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negative capability


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A phrase coined by Keats to describe his conception of the receptivity necessary to the process of poetic creativity, which draws on Coleridge's formulation of ‘Negative Belief’ or ‘willling suspension of disbelief’. He defined his new concept in a letter (22 Dec. 1817); ‘Negative Capability, that is when man is capable of being in uncertainties, Mysteries, doubts, without any irritable reaching after fact and reason—.’ Keats regarded Shakespeare as the prime example of negative capability, attributing to him the ability to identify completely with his characters, and to write about them with empathy and understanding; he contrasts this with the partisan approach of Milton and the ‘wordsworthian or egotistical sublime’ (Letter to Woodhouse, 27 Oct. 1818) of Wordsworth.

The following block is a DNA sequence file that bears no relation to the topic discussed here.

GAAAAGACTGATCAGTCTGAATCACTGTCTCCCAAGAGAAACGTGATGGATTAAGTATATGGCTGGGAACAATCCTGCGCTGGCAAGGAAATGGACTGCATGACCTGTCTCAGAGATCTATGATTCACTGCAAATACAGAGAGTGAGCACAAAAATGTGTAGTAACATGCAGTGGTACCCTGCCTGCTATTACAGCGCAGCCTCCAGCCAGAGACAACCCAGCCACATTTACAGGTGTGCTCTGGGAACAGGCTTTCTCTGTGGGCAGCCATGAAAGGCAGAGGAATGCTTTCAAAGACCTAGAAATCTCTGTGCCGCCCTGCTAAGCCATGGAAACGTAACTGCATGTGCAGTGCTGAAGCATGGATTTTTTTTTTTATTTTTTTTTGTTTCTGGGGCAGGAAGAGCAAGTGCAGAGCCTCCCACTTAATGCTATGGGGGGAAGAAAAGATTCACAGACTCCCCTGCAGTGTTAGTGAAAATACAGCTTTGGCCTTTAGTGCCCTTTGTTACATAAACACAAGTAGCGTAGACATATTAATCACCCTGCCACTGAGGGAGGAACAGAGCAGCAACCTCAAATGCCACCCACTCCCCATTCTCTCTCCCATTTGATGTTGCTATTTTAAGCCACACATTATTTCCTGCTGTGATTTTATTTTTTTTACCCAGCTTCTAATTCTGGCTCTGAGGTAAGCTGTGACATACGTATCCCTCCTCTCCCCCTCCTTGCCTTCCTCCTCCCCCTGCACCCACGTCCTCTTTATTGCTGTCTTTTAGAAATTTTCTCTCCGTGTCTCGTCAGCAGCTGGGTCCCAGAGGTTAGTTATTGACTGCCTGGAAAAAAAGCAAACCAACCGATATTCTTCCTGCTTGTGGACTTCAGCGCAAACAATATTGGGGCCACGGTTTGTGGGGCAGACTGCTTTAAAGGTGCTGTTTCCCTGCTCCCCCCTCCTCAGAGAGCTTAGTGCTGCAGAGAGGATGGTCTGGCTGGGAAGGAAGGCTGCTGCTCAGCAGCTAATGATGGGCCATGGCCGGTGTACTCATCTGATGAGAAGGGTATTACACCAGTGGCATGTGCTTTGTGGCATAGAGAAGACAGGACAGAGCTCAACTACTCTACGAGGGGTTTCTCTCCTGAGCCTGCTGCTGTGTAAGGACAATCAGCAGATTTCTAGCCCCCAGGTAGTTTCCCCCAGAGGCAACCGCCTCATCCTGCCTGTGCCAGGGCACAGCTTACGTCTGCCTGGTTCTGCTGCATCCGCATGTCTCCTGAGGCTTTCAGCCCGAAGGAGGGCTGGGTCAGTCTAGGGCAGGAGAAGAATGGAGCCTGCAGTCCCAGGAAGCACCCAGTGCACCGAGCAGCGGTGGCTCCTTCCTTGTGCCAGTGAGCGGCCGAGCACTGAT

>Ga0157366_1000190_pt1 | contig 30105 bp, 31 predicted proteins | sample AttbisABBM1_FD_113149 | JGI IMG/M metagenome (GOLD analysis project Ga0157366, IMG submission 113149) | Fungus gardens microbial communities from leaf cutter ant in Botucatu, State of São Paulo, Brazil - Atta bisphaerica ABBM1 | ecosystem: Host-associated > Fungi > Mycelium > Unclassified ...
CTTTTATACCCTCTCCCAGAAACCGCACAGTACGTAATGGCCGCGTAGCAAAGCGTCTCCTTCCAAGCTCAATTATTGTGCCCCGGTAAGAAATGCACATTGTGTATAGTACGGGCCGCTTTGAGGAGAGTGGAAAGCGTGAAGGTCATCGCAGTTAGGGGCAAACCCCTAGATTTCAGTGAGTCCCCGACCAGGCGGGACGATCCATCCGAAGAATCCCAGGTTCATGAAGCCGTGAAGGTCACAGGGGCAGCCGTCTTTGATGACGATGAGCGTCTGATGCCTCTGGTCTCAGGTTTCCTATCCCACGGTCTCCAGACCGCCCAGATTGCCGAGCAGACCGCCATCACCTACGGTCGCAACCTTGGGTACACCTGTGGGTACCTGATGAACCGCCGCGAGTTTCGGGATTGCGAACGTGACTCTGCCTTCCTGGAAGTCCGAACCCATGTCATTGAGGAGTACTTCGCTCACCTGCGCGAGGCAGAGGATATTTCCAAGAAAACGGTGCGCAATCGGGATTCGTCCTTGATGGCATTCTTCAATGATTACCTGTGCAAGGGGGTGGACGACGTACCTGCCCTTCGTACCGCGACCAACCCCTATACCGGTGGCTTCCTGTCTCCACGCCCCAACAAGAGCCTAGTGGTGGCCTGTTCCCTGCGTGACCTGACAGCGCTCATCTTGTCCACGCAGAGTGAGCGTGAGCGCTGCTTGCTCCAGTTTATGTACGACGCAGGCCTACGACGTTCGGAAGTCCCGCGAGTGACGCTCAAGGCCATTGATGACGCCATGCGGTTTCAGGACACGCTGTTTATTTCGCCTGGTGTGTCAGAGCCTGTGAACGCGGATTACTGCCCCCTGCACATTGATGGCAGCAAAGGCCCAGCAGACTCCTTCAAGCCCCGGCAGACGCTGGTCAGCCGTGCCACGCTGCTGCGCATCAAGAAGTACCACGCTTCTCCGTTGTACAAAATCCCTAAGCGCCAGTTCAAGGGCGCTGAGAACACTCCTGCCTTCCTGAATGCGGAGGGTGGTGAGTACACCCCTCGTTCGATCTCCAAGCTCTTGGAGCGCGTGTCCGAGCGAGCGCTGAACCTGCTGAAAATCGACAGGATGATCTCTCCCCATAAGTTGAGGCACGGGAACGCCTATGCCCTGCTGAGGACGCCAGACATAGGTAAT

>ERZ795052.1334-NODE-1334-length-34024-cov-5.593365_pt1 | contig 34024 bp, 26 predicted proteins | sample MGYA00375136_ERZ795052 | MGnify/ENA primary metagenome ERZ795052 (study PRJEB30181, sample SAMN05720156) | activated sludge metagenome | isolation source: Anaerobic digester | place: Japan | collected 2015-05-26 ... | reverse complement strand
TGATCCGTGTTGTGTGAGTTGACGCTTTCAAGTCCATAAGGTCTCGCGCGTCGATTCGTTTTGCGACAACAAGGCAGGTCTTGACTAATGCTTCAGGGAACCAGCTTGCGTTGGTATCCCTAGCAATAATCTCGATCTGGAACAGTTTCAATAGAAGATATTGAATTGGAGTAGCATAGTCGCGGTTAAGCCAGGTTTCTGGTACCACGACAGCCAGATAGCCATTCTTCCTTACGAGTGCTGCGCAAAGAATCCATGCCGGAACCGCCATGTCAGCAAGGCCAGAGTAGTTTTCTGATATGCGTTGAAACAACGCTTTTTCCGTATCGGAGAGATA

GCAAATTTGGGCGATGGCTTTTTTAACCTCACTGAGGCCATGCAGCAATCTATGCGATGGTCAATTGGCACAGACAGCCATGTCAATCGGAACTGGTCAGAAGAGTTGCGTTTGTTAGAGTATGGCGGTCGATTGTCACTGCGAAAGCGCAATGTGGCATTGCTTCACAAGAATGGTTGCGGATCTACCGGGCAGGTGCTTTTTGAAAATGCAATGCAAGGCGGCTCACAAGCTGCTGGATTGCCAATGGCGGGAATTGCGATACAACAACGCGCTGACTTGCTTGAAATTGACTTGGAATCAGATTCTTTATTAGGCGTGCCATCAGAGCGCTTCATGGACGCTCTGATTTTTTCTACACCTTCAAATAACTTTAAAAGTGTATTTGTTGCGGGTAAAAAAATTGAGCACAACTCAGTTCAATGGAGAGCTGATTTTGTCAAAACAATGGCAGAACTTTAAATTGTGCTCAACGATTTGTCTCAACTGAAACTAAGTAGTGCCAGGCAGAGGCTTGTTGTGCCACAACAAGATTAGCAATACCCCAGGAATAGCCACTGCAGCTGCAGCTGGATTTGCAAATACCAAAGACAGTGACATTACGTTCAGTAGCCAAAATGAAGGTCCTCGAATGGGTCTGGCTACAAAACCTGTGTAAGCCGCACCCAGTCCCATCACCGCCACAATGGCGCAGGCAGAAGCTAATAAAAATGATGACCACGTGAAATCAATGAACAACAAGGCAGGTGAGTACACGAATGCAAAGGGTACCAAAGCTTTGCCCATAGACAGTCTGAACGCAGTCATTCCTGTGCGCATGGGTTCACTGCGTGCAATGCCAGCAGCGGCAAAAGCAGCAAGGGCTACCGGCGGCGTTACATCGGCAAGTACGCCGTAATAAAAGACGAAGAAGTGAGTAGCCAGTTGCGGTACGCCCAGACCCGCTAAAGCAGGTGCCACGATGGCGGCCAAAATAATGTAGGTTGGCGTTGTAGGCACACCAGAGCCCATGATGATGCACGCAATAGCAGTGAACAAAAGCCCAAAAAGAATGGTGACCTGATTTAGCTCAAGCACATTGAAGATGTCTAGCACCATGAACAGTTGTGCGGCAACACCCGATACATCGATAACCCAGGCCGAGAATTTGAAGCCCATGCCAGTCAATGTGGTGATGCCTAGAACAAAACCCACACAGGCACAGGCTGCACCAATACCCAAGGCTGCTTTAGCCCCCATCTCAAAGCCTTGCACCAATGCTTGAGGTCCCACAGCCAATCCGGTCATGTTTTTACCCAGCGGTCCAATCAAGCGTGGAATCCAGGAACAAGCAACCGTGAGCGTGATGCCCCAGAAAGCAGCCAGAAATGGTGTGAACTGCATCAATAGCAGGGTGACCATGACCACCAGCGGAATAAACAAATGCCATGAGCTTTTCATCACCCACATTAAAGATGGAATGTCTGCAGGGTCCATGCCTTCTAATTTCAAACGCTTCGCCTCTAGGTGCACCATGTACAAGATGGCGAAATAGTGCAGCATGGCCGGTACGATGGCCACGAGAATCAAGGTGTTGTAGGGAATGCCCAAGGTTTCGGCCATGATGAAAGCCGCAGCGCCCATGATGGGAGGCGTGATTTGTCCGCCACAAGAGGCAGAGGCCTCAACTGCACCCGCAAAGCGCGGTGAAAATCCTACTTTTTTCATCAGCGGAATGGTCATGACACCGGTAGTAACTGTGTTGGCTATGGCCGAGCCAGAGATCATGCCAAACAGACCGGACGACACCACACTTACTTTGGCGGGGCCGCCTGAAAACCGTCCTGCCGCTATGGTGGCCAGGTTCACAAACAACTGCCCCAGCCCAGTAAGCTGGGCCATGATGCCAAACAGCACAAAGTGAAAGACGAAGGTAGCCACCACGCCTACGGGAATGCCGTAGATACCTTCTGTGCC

Subjects: Literature.


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